Opposing the ‘pink-washing’ of Israel – rs21 member Colin Wilson explains the importance of a slogan increasingly seen on Palestine solidarity protests.
As millions of us throughout the world march for Palestine – as the rulers of countries like Britain and America are exposed as, in global terms, a tiny minority – the right are desperate to defend apartheid Israel. One recurrent theme has been juvenile mockery of people marching with the slogan ‘queers for Palestine’. Do these people not know how homophobic Palestine is? Are they not aware of tolerant Tel Aviv, to which so many queer Palestinians flee? Is the slogan not the equivalent of ‘chickens for KFC’?
There are four things to say in response to this.
First, we stand in solidarity with Palestine. Queer people, and so many others, do this because it is the right thing to do – to support a people forced into exile, held in an open-air prison in Gaza or slowly robbed of their land by settlers on the West Bank. Our response is not some calculated deal that our support for them is conditional upon their delivery of support for us, because that is not what solidarity means.
Second, there are queer people in Palestinian society fighting for their freedom – check out the website of alQaws, one such organisation, which has existed for years now. AlQaws stresses that, before anything else, their organisation is part of the struggle for Palestinian freedom – as they put it, when a queer Palestinian goes through an Israeli checkpoint, the IDF doesn’t care about their sexuality. Queer Palestinians face Israeli bombardment in Gaza right now, face attacks on the West Bank right now. Missiles and settler attacks don’t bring them liberation.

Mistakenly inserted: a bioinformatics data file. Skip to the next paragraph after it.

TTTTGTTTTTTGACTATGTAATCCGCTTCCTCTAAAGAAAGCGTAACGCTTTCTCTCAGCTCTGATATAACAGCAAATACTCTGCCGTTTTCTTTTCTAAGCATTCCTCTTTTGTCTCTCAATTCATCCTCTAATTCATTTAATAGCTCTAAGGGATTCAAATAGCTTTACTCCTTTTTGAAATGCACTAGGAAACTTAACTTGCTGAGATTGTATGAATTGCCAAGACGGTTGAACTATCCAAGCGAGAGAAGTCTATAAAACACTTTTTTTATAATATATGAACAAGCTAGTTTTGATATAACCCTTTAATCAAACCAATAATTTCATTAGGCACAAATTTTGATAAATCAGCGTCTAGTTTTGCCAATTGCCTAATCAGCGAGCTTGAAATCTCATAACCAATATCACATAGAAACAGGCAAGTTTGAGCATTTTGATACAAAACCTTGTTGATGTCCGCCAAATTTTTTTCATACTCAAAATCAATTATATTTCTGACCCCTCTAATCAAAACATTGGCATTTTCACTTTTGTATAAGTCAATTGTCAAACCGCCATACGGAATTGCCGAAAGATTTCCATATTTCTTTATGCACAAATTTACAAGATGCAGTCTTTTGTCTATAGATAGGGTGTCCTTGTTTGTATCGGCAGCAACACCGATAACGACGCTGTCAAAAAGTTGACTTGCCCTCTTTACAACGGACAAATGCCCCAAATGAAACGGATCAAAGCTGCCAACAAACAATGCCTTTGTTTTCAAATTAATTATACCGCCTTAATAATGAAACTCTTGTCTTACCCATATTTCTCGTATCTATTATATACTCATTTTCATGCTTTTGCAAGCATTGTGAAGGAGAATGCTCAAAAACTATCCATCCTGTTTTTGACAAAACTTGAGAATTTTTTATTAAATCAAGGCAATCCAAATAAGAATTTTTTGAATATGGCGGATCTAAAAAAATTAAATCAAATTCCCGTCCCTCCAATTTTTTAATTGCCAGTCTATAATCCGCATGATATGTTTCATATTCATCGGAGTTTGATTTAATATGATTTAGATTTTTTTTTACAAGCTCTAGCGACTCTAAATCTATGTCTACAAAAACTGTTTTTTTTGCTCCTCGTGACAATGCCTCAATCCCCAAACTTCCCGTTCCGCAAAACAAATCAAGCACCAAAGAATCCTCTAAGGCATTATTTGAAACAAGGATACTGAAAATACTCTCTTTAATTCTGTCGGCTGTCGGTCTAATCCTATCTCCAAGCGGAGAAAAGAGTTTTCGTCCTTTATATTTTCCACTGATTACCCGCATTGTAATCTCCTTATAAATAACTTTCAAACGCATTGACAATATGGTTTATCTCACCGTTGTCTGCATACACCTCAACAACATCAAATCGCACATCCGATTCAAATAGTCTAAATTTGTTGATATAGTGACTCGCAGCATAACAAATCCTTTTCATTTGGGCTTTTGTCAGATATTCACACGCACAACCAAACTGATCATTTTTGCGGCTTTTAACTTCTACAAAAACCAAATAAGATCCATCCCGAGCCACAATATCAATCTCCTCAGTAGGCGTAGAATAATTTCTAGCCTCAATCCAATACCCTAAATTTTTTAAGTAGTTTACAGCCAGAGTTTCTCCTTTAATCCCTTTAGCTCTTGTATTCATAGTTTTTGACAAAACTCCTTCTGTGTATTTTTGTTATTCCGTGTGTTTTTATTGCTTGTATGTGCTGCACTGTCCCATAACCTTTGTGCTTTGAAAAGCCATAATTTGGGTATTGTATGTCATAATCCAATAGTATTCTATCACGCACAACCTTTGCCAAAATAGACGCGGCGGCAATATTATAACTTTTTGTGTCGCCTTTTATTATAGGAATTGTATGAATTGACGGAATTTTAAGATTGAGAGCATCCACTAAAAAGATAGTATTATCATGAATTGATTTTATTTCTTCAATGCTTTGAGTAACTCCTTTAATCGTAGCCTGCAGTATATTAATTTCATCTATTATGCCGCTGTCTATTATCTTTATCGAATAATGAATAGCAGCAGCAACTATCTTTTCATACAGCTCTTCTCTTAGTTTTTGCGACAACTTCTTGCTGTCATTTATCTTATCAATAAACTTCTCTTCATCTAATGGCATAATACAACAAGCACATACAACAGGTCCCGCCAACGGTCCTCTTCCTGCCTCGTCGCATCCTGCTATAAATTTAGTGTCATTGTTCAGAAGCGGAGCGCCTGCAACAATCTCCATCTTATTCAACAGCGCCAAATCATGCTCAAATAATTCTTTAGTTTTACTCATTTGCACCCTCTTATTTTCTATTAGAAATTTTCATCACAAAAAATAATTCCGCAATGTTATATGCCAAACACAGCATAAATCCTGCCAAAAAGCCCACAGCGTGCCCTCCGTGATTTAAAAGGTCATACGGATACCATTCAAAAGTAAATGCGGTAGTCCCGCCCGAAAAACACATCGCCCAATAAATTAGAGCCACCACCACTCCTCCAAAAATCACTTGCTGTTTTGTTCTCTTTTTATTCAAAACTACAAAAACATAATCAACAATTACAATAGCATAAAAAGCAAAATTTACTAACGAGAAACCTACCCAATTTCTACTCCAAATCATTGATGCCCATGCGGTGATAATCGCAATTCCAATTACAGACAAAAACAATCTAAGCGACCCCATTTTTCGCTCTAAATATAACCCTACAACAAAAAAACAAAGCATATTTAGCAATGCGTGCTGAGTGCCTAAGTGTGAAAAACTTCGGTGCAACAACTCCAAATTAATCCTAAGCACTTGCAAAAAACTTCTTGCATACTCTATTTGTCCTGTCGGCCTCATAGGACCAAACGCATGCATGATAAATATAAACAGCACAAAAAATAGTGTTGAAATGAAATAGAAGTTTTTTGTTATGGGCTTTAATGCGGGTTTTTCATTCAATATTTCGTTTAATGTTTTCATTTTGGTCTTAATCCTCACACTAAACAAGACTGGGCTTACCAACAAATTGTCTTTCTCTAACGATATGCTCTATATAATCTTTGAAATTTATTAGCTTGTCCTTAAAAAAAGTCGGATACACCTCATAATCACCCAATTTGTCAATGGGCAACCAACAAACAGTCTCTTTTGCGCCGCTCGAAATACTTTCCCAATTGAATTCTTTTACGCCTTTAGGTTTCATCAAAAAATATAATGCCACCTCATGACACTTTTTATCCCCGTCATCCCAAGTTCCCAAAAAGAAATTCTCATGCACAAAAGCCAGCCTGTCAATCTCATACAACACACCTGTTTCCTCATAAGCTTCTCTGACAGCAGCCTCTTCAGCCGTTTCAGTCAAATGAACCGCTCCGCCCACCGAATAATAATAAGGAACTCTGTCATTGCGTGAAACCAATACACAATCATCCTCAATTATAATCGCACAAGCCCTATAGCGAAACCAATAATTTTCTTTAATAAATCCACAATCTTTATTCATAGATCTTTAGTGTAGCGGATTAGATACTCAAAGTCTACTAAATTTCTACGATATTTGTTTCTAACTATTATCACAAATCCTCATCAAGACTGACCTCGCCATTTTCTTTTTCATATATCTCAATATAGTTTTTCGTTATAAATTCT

Claims that Palestinians experiencing homophobia find refuge in Israel don’t match up with reality either. Since 2018 Israel has defined itself as ‘the national home of the Jewish people’, making the second-class status of non-Jewish people clear. Palestinians from the West Bank can only enter Israel with a military permit. Al Jazeera reported last year that ‘Palestinians from the West Bank living on stay permits in Israel cannot get health or social benefits, cannot work in many professions, and until recently were not allowed to drive.’
Third, what about ‘LGBT-friendly Israel’? Netanyahu’s ruling coalition includes United Torah Judaism, which back in June declared that the ‘LGBTQ community poses greater threat to Israel than Hezbollah or Hamas’. Vicious homophobia is a strong political current in Israel – increasingly so, as the religious right gains in influence. In 2015, an Israeli settler attacked Jerusalem Pride, stabbing three marchers and killing 16-year-old Shira Banki.
Reactionary views on sexuality and marriage in Israel go far beyond queer people. The only Jewish marriages conducted in Israel are those by Orthodox rabbis. No interfaith marriages are possible, nor marriages for non-Orthodox Jews. Since 2001, more than 66,000 Jewish Israeli couples have had to go to other countries to get married. Only this August, Israeli women in Tel Aviv protested against gender segregation in Haredi (ultra-Orthodox) areas of the city which literally forces them to sit at the back of the bus. So much for Israel, a haven of sexual liberation.